Bipartisan group of senators introduces bill to rein in Biden's war powers

Bipartisan group of senators introduces bill to rein in Biden's war powers
© Greg Nash

A bipartisan group of senators introduced a bill on Wednesday to repeal two military authorizations, effectively curbing President BidenJoe BidenBiden says he didn't 'overpromise' Finland PM pledges 'extremely tough' sanctions should Russia invade Ukraine Russia: Nothing less than NATO expansion ban is acceptable MORE’s war powers.

The bill, spearheaded by Sens. Tim KaineTimothy (Tim) Michael KaineDesperate Dems signal support for cutting Biden bill down in size Overnight Energy & Environment — Biden's wildfire plan White House dismisses report of new Build Back Better package MORE (D-Va.) and Todd YoungTodd Christopher YoungDemocrats return with lengthy to-do list Don't just delay student debt, prevent it Senate confirms Rahm Emanuel to be ambassador to Japan MORE (R-Ind.), would repeal the 1991 and 2002 authorizations for the use of military force (AUMF), which both deal with Iraq.

The bill comes as lawmakers have voiced frustration about a lack of consultation with Congress over the United States' strikes last week in Syria, marking the first known military action ordered by Biden. The administration didn’t cite either authorization for those actions.

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“Last week’s airstrikes in Syria show that the Executive Branch, regardless of party, will continue to stretch its war powers,” Kaine said in a statement.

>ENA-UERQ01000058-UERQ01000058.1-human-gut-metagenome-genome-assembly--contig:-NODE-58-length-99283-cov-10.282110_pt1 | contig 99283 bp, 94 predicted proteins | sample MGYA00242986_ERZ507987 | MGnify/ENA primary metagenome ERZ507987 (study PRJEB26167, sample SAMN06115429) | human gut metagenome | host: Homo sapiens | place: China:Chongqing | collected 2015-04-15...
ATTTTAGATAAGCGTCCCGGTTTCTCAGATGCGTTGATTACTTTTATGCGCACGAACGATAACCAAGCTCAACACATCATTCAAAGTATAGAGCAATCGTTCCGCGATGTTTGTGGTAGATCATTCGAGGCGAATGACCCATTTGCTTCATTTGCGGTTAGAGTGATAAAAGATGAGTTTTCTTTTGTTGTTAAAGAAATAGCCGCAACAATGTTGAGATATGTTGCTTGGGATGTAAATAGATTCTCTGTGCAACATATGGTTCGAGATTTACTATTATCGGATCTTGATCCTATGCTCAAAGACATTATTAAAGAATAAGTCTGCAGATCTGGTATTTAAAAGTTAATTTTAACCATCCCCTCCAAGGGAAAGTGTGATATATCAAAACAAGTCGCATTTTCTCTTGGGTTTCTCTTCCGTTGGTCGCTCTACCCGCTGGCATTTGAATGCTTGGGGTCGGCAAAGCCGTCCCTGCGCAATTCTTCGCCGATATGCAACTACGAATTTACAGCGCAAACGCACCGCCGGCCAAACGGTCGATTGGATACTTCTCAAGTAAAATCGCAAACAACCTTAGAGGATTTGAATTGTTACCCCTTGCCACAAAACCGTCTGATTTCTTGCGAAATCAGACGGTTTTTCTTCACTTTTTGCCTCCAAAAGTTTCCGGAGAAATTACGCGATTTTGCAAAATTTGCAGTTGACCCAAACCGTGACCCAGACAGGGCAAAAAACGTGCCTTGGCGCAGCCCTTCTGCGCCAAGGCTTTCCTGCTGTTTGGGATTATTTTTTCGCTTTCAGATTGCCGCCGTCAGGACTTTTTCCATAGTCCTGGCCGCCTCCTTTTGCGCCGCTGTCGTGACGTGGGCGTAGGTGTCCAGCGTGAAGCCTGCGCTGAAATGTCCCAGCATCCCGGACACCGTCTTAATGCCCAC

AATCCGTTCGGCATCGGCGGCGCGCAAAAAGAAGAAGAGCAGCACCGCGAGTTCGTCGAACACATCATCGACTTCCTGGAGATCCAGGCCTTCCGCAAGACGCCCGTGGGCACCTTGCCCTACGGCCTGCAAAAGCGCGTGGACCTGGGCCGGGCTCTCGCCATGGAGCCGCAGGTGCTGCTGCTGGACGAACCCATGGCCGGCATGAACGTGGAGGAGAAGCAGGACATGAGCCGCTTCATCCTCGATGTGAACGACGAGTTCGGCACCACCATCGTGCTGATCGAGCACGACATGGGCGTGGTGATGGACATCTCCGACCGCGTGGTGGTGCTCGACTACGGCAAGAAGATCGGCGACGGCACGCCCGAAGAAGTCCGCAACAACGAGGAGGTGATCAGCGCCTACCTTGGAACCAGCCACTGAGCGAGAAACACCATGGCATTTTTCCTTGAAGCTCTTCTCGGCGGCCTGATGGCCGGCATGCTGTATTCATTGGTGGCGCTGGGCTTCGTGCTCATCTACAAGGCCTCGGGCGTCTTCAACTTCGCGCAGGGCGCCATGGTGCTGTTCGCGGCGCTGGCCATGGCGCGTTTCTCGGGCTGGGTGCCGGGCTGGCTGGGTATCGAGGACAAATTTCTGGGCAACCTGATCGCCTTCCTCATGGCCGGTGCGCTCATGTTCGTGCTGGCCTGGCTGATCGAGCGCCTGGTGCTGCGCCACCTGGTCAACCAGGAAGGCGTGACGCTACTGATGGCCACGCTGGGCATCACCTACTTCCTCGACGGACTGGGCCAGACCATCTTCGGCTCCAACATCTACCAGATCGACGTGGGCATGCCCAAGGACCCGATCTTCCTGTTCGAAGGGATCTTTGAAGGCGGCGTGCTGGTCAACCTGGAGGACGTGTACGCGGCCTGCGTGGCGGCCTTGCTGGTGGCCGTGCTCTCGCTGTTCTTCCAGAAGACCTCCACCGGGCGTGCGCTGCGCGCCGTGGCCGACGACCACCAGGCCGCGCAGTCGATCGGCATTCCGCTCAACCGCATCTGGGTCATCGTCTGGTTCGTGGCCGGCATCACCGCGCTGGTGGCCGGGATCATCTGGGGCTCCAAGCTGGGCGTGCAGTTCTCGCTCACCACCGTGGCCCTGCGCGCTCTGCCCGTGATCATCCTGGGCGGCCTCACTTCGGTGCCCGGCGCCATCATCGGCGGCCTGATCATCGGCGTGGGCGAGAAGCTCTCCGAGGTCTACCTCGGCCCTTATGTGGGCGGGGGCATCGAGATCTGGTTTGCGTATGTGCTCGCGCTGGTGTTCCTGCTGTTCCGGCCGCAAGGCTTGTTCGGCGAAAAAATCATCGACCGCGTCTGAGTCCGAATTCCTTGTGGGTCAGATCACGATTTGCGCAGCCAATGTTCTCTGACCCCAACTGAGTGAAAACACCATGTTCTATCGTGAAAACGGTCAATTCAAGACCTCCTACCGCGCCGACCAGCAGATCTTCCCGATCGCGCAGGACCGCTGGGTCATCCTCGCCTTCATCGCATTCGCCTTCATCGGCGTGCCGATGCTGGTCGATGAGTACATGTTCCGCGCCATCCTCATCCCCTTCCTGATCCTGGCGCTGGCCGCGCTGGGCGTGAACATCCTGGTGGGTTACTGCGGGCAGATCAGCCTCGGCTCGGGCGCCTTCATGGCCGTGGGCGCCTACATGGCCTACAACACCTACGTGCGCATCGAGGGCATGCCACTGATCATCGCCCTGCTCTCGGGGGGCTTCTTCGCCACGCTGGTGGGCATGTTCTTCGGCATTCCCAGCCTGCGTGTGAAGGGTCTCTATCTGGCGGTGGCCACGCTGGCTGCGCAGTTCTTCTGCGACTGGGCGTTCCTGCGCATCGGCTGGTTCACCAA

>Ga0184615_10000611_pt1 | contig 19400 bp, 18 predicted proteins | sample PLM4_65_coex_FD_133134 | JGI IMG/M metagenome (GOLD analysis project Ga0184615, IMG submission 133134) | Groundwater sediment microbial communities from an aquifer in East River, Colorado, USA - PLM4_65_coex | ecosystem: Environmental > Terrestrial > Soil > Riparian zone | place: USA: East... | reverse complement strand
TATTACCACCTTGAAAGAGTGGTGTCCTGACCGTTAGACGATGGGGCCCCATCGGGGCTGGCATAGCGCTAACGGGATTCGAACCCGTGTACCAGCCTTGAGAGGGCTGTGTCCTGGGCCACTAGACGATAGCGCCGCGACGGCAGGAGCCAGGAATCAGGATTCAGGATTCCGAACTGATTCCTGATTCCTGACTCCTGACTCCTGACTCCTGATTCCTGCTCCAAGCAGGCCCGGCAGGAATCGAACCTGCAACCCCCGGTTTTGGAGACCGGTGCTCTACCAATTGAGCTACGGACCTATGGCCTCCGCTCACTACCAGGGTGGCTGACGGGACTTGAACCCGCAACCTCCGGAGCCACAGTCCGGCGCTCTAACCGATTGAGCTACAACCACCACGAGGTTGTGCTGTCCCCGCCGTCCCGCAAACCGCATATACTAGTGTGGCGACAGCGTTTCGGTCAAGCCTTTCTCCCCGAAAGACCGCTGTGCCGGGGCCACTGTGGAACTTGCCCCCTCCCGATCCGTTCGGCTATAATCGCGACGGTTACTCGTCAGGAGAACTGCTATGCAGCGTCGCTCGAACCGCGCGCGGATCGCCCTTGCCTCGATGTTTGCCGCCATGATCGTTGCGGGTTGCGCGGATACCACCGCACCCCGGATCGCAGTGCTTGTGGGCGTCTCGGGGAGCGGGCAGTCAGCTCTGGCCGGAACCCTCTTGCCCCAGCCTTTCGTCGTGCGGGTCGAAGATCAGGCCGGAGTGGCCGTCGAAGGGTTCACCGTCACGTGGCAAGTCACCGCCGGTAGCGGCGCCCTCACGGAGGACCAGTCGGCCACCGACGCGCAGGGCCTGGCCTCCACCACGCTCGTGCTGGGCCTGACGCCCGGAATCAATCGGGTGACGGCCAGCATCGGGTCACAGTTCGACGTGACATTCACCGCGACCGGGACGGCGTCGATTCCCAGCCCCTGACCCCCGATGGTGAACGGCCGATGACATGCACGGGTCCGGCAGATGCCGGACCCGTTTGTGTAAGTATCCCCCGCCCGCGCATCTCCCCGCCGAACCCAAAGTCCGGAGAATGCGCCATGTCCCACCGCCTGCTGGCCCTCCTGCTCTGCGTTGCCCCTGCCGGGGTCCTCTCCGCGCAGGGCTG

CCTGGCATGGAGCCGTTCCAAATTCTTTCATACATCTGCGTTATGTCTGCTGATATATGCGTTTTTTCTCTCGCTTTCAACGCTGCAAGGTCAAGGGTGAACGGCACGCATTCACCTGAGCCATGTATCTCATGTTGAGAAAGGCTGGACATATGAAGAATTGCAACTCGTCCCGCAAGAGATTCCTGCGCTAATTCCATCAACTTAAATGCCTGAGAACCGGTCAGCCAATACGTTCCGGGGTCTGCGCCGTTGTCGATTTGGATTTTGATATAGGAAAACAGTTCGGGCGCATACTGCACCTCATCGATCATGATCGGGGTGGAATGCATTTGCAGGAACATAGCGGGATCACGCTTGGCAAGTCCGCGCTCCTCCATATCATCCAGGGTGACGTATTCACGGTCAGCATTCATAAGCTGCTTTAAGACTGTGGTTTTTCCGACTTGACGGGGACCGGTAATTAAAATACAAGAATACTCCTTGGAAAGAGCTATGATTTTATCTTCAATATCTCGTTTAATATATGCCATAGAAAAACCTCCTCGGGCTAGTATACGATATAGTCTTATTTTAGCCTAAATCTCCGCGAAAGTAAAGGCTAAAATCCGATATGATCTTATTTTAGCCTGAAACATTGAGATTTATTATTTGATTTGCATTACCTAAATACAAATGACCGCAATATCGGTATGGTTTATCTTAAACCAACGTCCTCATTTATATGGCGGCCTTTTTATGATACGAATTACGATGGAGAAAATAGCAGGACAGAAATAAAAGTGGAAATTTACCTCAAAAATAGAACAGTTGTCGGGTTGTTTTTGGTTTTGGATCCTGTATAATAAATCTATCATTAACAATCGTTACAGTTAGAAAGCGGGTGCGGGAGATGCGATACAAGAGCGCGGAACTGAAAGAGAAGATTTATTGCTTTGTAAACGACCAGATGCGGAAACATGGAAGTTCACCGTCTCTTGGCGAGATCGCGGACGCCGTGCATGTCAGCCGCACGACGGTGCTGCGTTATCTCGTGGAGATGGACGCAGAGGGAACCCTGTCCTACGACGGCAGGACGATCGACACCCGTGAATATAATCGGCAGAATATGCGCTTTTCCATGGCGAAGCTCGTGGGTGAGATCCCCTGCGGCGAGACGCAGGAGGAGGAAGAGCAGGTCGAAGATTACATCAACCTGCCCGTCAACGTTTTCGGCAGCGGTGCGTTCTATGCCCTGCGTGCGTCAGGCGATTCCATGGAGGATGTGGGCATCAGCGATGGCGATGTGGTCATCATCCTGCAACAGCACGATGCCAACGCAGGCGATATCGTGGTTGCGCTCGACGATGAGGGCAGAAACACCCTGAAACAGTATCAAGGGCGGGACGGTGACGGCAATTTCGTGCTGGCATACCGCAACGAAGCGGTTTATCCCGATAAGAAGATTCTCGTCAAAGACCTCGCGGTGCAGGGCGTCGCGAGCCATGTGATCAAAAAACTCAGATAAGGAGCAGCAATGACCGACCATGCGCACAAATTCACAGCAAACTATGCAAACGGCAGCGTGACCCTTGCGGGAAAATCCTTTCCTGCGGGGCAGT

“I call on Congress to promptly take up this measure and for the Biden Administration to support it to finally show the American people that the Article I and II branches can work together on these issues,” he added.

Young added that Congress has been “operating on autopilot” when it comes to authorizing military force.

“Congress must not shy away from this debate and I look forward to working with my colleagues on the Senate Foreign Relations Committee to advance this important legislation,” he added.

In addition to Kaine and Young, Sens. Tammy DuckworthLadda (Tammy) Tammy DuckworthWe must learn from the Afghanistan experience — starting with the withdrawal As democracy withers, Bob Dole and other American soldiers must be remembered Overnight Defense & National Security — Austin mandates vaccine for Guardsmen MORE (D-Ill.), Mike LeeMichael (Mike) Shumway LeeSchumer ramps up filibuster fight ahead of Jan. 6 anniversary Juan Williams: The GOP is an anti-America party Manchin faces pressure from Gillibrand, other colleagues on paid family leave MORE (R-Utah), Chris CoonsChris Andrew CoonsDemocrats' filibuster gambit unravels Sen. Rob Portman announces positive COVID-19 test Ukraine president, US lawmakers huddle amid tensions with Russia MORE (D-Del.), Chuck GrassleyChuck GrassleyBig Tech critics launch new project Senate antitrust bill has serious ramifications for consumers and small businesses Hillicon Valley: Amazon's Alabama union fight — take two MORE (R-Iowa), Dick DurbinDick DurbinDemocrats make final plea for voting rights ahead of filibuster showdown Democrats, poised for filibuster defeat, pick at old wounds  Schumer prepares for Senate floor showdown with Manchin, Sinema MORE (D-Ill.) and Rand PaulRandal (Rand) Howard PaulI'm furious about Democrats taking the blame — it's time to fight back Rand Paul cancels DirecTV subscription after it drops OAN Trump slams Biden, voices unsubstantiated election fraud claims at first rally of 2022 MORE (R-Ky.) are backing the bill.

Senators have tried for years to reform or repeal the existing military authorizations, but the legislation has gotten bogged down by partisan divisions on Capitol Hill or jockeying between the executive and legislative branches.

Kaine said he informed the White House during a call this week about his bill. He noted while they didn’t make any commitments, they seemed “really willing to engage.”